40 years ago, brutal martial law was imposed in Poland

A street fight in Poland after the "Solidarity" demonstration was dispersed by communist services during the martial law of 1981-1983. (Source: Wikimedia Commons, author unknown)
By Grzegorz Adamczyk
3 Min Read

This is not an anniversary to be celebrated. It is a bitter reminder of what happens when a massive mono-party seeks to dominate a whole people. It becomes a government based on “the one true” ideology, featuring censorship, newspeak, informing on others, and outright repression. Dec. 13 is a day of sorrowful reflection on the suppression of democracy, freedom of speech and human rights. It is also a day of remembrance of those who opposed these crimes.

The mass resistance movement against the communist regime in Poland, whose representative was the first ever independent trade union in the Soviet bloc, “Solidarity”, gained such momentum that the authorities realized that the wave of freedom would not retreat and could only be stopped by force. The aim of sending the military onto Polish streets was to eliminate social protests and stop the democratization processes which had begun to gain traction in August 1980 owing to “Solidarity.”

On Dec. 13, 1981, at 6:00 a.m., the then head of government and first secretary of the Polish United Workers’ Party (PZPR) General Wojciech Jaruzelski read a decree of the State Council on television which imposed martial law in Poland. He justified the decision due to an economic breakdown and the threat of a coup carried out by “Solidarity.”

Tanks, armored vehicles, and military and police units were sent out on Polish streets. Bans were imposed on public gatherings, strikes, and pres s reports from the majority of Poland’s press outlets. There were also restrictions on movement and private phones, while radio broadcasts and television stations were “covered” by uniform services.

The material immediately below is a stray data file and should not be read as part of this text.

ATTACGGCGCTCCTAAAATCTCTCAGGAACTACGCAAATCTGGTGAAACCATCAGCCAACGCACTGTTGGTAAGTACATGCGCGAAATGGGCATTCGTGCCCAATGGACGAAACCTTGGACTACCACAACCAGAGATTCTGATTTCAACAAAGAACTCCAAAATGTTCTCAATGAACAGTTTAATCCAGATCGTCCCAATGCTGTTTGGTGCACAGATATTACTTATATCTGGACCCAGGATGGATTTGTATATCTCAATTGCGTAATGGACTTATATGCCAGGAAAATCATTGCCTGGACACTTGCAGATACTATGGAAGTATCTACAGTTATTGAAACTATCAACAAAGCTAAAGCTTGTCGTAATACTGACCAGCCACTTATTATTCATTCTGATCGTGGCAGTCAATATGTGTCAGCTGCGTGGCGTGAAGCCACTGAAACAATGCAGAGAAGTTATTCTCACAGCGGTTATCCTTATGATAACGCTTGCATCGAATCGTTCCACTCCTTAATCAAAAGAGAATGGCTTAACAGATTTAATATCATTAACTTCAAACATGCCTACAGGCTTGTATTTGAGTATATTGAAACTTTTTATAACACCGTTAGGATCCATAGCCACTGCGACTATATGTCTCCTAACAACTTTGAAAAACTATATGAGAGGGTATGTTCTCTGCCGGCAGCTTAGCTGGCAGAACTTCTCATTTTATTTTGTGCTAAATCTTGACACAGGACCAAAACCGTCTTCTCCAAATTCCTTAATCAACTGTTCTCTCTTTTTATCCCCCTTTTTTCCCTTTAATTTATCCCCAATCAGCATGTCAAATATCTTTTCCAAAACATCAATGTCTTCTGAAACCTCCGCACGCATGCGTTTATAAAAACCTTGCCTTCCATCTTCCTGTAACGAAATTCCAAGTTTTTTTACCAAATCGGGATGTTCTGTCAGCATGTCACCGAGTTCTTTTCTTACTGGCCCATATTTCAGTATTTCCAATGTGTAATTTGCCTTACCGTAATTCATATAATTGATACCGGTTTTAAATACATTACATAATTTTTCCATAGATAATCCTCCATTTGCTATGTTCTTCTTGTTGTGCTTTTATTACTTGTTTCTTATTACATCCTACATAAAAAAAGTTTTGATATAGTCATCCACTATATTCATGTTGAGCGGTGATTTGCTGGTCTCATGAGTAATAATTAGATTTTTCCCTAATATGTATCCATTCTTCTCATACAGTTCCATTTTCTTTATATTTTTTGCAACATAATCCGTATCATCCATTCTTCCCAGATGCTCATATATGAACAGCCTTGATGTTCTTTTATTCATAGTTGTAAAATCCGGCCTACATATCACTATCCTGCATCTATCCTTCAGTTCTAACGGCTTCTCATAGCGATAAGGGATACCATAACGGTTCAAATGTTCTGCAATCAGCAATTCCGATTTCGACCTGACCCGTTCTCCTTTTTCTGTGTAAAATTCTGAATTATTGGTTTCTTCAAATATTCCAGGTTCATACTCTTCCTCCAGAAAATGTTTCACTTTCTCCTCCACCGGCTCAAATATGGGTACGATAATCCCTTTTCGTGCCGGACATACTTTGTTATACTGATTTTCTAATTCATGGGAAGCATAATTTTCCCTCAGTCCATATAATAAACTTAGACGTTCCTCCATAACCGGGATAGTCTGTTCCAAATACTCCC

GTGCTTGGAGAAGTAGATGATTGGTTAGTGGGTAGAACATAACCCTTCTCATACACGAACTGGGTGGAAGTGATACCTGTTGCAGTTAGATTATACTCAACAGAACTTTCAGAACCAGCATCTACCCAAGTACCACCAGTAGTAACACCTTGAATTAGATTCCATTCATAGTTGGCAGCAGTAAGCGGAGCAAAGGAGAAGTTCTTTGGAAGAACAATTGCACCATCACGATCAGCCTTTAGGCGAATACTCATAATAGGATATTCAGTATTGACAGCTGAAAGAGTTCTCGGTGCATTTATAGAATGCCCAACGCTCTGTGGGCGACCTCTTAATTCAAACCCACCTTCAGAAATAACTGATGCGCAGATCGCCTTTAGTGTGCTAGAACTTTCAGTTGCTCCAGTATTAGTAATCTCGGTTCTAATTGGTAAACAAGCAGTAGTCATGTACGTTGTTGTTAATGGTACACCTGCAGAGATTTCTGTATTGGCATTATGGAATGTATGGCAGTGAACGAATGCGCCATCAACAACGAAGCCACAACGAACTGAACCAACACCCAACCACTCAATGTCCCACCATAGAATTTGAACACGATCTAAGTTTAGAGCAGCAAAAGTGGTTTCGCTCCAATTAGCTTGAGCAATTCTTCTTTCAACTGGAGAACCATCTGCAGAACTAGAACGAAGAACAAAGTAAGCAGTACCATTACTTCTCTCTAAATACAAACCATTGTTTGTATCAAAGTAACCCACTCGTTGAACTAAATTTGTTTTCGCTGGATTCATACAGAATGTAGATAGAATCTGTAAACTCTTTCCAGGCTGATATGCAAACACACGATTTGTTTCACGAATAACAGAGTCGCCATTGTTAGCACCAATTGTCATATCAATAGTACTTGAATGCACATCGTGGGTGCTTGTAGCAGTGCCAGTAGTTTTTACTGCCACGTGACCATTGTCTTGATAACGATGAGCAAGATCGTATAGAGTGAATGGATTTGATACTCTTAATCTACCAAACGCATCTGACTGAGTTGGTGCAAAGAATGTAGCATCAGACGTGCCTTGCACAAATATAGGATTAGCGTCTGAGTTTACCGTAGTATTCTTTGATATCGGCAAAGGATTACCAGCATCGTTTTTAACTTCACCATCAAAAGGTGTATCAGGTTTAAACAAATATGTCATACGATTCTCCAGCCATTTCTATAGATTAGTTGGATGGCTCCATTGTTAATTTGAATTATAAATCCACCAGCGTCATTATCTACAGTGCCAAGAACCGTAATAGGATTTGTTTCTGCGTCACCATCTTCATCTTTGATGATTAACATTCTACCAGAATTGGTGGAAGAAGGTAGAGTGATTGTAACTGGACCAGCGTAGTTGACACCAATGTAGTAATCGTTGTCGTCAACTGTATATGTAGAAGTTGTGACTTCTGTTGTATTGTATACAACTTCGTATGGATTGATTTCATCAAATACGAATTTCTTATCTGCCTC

Thousands of police officers and soldiers patrolled the streets and enforced the curfew, which ran between 10:00 p.m. and 6:00 a.m. Special courts began to operate and slapped swift sentences on those who did not abide the new rules and had to go underground.

The police and communist special services (SB) eagerly hunted down opposition and trade union activists, and mass arrests ensued. People were sent to prisons or isolated in interment centers. Close to 10,000 people in Poland received convictions that led to their interment.

Martial law had shattered the lives of millions of citizens. Over a million Poles had emigrated from the country. Several dozen people were killed. The vision of a truly free and sovereign Poland was pushed back by years.

Officially, the whole affair was meant to protect Poland from Soviet military intervention, but the real reason for it was the communists’ desire to maintain power.

The martial law in Poland was suspended on Dec. 31, 1982, and was formally lifted on 22 July 22, 1983. It lasted 586 days.

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